"One in three Canadians who need pads, tampons or other menstrual products struggle to afford them."
Menstrual products are a basic necessity for many Canadians and the Government of Canada is well aware. On October 14, federal Minister of Labour Seamus O'Regan Jr. unveiled a proposed amendment to the Canada Labour Code that would give complementary menstrual products to workers in federally regulated industries.
"We'd never ask people to bring their own toilet paper to work. So why do we do that with menstrual products? We're changing that. We're putting menstrual products in federally regulated workplaces and treating workers with the dignity they deserve," the minister said in a press release.
If approved, the amendment would alter occupational health and safety regulations to add menstrual products to the list of free sanitation tools employers must provide. The list already includes "toilet paper, soap, warm water, and a means to dry hands."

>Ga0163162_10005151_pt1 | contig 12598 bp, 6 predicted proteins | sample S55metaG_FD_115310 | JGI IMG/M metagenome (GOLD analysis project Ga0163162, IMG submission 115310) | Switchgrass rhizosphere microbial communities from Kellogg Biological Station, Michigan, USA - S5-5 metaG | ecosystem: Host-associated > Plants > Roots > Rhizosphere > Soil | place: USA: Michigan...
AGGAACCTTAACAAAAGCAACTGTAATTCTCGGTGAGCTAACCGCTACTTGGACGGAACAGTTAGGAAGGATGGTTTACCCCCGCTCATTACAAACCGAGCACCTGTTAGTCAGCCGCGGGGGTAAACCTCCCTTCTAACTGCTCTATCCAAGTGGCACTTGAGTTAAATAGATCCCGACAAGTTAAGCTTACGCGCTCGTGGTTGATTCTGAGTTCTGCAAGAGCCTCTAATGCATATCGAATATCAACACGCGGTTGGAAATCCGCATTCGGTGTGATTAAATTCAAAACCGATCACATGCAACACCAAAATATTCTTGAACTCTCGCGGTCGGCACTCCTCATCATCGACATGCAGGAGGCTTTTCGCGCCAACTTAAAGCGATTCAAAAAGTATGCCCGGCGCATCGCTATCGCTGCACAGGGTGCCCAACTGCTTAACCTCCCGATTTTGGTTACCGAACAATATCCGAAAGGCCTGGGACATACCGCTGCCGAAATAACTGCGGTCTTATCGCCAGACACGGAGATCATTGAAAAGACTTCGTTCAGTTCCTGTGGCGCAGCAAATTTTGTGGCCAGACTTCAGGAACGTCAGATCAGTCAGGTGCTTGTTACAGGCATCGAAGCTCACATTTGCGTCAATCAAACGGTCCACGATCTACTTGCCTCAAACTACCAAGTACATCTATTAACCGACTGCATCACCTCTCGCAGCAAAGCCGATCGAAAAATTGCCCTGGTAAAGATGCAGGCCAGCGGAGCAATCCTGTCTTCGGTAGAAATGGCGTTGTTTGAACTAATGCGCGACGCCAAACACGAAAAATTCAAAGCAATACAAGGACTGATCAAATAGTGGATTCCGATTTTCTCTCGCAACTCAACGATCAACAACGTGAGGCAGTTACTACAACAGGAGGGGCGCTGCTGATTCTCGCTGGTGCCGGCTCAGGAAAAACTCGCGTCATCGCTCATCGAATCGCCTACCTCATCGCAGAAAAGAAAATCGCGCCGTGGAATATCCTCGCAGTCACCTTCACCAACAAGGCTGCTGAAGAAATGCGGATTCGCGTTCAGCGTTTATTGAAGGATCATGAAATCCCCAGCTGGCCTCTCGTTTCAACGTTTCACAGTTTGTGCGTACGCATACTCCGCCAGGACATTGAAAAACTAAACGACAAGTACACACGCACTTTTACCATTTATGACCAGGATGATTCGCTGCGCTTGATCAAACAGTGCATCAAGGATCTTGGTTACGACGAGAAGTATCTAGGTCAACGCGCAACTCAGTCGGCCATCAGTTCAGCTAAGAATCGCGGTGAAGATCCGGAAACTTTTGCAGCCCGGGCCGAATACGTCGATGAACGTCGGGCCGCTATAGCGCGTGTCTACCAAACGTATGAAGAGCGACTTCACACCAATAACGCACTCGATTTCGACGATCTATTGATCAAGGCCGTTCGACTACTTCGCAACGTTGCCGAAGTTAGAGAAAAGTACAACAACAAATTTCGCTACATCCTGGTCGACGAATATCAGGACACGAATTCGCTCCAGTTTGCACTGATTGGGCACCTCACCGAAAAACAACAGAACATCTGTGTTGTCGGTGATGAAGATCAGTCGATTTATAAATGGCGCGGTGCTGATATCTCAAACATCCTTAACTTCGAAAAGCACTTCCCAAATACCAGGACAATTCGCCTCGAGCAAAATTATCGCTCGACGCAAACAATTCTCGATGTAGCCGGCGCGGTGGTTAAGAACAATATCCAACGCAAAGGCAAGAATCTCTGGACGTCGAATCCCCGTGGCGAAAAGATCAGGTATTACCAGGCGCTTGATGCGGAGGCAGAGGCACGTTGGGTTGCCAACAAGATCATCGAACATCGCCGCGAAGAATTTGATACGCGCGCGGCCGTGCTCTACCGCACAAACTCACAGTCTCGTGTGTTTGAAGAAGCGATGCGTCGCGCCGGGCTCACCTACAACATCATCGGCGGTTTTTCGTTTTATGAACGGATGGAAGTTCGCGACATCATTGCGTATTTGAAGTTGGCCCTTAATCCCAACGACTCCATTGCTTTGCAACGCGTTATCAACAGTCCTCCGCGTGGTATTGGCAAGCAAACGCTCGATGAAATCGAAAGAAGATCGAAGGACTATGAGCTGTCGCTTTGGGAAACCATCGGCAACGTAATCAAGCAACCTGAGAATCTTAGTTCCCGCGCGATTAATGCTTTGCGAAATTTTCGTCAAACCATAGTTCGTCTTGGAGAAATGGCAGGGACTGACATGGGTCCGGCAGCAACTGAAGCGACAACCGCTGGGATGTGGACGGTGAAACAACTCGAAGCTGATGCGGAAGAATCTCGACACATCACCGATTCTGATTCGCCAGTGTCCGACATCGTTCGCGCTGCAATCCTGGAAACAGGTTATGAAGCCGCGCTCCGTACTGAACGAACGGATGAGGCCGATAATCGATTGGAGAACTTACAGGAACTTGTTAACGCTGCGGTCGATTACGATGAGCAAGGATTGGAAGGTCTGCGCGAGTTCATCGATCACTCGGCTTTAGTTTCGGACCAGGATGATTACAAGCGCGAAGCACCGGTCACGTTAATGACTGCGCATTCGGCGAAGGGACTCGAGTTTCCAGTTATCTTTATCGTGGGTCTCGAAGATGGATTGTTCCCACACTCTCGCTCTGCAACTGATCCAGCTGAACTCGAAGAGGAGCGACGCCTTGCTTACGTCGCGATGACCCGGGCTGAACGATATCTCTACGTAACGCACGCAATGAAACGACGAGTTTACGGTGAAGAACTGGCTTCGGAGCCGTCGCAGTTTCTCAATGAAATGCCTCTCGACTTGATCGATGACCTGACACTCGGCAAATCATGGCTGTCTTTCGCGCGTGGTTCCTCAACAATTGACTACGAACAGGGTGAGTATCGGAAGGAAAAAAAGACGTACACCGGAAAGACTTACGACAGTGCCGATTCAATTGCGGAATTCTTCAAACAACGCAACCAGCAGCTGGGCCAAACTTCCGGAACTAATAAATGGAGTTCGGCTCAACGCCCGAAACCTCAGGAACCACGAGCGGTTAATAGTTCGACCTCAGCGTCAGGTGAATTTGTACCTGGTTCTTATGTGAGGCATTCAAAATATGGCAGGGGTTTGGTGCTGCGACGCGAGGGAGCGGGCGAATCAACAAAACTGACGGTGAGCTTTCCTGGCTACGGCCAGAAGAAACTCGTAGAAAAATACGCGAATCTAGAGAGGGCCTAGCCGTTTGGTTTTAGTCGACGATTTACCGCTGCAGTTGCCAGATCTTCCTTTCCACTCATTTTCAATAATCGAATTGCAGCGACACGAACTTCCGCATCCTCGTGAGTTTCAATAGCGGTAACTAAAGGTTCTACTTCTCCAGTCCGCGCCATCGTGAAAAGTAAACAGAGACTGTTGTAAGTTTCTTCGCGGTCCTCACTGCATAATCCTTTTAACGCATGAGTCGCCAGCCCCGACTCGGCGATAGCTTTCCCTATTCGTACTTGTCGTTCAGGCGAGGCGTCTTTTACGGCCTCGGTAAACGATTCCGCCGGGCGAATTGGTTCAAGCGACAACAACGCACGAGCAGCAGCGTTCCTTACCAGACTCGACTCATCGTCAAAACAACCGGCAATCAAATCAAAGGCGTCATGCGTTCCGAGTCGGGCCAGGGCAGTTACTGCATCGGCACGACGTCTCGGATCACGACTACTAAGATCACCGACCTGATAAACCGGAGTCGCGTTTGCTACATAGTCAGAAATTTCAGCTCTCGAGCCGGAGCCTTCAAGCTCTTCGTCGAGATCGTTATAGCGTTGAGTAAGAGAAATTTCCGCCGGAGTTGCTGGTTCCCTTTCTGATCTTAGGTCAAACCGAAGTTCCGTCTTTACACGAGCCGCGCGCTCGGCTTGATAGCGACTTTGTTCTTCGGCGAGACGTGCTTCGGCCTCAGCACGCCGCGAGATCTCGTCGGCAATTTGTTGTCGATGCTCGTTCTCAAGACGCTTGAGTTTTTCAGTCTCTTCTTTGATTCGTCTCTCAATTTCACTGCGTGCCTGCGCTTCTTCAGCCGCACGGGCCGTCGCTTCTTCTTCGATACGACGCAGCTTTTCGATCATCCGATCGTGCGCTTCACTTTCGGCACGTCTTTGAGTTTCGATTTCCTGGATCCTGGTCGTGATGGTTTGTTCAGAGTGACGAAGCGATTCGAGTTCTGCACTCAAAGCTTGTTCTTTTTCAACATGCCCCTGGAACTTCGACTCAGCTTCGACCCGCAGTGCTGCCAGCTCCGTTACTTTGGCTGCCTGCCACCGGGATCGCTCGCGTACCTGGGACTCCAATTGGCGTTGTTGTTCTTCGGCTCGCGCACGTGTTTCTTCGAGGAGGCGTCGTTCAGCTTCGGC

The change would only cover workplaces under federal jurisdiction, so the federal bureaucracy and Crown corporations, as well as the maritime, rail, airline, banking, media and communications sectors, among others.
The government estimates that the occupational health and safety section of the Canada Labour Code touches about 1.3 million workers, approximately 35% of whom use menstrual products.
"All barriers to accessing them need to be broken down, and supports at both the individual and institutional levels need to be improved for women, girls, trans and non-binary people who menstruate," added Minister for Women and Gender Equality and Youth Marci Ien, who called the proposed rule change "a step in the right direction to reach menstrual equity and advance gender equality in the workplace."
The draft regulation is open to public feedback until November 13, 2022.
Earlier in 2022, the federal government announced the creation of the Menstrual Equity Fund, which aims to make menstrual products more accessible for people who can't regularly afford them.
This article's cover image was used for illustrative purposes only.